Majella’s musings

It’s about a week and a half since we left home, so I thought it was about time I jotted down some of my reflections on the adventure so far. Our time in Paris was wonderful. I had set a hectic timetable of activities to maximise the use of our three day Paris Passes and despite my developing a sore throat early in the visit, we were able to achieve all the goals I had set for us. The only thing we couldn’t do was visit the Paris sewers. That was really disappointing because Nick had suggested that to us and while I had originally thought it would be a horrible thing to do, I had come to realise that it would indeed be a tour of great interest. I remember seeing on the news recently that there had been some flooding there but I did not realise that it would impact on our visit. Sadly they would not be open until the day after our departure from Paris.

One very memorable experience was our night out at the Moulin Rouge, courtesy of Jane, Nick, and Hannah. Peter has described that in his post, but really there are few words that would be adequate to completely capture the excellence of the show.  It was an amazing evening.

Apart from all the extraordinary art and architecture in that beautiful city, one of the things that gave me the greatest thrill was that each time I spoke to someone in French, they replied to me in French. On previous visits, any time I spoke in French, the reply came in English as it must have been obvious how tenuous was my hold on the language. However this time I was understood and in most cases I understood the responses. One delightful exchange happened with a woman who was waiting for a bus at a stop with us. Peter and I started checking our map to see whether the nearby Métro station might provide us with a quicker route to our destination, the Louvre. The woman asked if she could help and we had a long exchange in French, firstly gaining assurance that the bus would in fact be the better way to go, then chatting about her life in Paris. She told me that she goes to almost every exhibition in Paris and that the Christian Dior show at the Museum of Fine Arts which adjoins the Louvre was the best show she had ever seen. On that recommendation I was determined to go. Peter was not keen as he is not all that interested in fashion, but he grudgingly agreed to accompany me.  I was positively enthralled by the beauty and craftsmanship of the garments, and even more amazed at the artistic way they were displayed. There were hundreds if not thousands of items on display, and one section was presented as his rainbow of colour.  Garments and accessories were arranged according to colour and one shade flowed into the next. It was stunning! There were indeed some completely hideous and unwearable concoctions, and while those served to confirm for Peter that it was all nonsense, to me they were a source of fun and delight.  I could write more about this exhibition, describing some of the garments totally covered in feathers which had been individually hand-sewn into place, or the miniature versions of each garment which were made as practice runs before the real things were attempted, but I will stop and leave you with my recommendation. If you are in Paris in the next few weeks or so, then go and see it for yourself. Or the sewers – they’ll be open then too.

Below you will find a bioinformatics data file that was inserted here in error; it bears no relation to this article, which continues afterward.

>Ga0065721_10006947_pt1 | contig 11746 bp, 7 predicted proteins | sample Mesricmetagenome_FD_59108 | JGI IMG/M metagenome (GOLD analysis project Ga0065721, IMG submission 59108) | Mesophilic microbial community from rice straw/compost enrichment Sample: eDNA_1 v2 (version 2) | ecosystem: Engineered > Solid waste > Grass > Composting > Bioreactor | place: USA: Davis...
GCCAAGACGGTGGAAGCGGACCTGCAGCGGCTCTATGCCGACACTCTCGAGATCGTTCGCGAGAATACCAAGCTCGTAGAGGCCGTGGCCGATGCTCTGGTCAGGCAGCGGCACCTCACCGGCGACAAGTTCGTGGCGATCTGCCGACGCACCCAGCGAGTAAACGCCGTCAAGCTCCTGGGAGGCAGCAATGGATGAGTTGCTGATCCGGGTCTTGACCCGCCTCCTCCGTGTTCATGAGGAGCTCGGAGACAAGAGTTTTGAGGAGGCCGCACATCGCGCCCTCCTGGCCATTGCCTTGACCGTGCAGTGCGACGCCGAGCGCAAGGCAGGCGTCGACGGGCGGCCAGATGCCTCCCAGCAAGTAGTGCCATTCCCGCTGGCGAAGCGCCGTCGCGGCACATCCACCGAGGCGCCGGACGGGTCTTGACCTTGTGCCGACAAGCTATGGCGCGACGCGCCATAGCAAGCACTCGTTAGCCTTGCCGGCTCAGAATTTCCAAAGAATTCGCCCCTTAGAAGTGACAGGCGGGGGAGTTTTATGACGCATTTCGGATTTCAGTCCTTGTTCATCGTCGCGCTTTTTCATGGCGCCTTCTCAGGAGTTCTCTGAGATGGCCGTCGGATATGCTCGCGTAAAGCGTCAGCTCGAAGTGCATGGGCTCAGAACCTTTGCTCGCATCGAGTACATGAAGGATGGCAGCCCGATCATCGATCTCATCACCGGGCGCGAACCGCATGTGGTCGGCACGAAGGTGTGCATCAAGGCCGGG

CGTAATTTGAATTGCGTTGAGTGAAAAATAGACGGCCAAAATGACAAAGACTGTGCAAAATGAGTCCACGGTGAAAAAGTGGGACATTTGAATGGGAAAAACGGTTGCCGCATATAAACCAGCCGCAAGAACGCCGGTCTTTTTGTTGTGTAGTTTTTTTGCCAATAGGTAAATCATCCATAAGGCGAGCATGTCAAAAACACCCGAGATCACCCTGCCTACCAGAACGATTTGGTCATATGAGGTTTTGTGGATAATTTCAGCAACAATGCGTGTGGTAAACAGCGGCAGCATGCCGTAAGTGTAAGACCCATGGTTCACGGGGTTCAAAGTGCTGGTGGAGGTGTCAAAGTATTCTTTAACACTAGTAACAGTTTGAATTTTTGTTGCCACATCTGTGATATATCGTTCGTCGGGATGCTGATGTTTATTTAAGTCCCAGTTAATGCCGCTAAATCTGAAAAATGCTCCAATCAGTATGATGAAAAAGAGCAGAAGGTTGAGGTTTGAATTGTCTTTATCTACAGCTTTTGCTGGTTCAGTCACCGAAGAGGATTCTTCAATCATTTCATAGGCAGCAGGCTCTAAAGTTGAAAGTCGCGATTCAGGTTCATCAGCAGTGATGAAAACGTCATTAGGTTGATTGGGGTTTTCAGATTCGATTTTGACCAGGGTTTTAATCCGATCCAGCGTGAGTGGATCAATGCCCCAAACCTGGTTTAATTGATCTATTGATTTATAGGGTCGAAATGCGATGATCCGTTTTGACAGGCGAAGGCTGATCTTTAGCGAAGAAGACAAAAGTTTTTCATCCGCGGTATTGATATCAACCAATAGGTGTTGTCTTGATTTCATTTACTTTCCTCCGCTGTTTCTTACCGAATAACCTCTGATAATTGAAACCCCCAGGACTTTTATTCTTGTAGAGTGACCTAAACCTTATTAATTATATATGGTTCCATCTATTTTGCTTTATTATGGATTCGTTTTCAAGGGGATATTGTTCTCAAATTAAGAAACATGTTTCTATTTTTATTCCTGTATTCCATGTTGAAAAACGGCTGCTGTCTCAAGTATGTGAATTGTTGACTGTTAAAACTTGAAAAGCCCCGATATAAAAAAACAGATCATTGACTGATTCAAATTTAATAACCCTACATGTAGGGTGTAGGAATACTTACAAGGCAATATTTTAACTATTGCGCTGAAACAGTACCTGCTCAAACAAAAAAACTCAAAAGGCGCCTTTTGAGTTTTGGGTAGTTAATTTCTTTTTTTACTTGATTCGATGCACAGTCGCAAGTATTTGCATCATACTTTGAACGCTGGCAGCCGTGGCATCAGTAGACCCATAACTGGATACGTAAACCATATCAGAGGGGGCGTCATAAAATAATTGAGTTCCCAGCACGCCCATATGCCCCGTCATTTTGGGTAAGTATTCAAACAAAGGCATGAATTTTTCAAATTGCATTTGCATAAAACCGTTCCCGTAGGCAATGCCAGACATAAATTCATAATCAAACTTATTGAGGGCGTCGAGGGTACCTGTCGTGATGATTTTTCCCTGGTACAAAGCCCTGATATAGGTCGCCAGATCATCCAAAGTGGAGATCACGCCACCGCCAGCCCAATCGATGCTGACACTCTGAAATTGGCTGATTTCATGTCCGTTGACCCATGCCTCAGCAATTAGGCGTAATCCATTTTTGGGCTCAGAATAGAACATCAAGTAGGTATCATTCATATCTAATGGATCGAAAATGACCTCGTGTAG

Our Paris visit came to a beautiful conclusion, sharing Bastille Day celebrations with Thérèse and Chris Lord who were renting an apartment with the most perfect view of the Eiffel Tower that you could hope for. It was Thérèse’s birthday and it was a great pleasure and honour to be able to share that occasion with her. We ate and drank good food and wine while watching the spectacular fireworks which, of necessity, started at 11pm. The summer days here are long with the sun not setting before 10.30. I had been concerned about walking home to our nearby hotel through the dark streets after the fireworks but I need not have had any such concerns. The streets were filled with people all making their way home after the fireworks.  I have never been in such a crowd. At one corner, we were completely jammed and had to wait for the crush to dissipate before we could progress. We eventually made our way home for a short sleep before we were due to commence on the next stage of the adventure.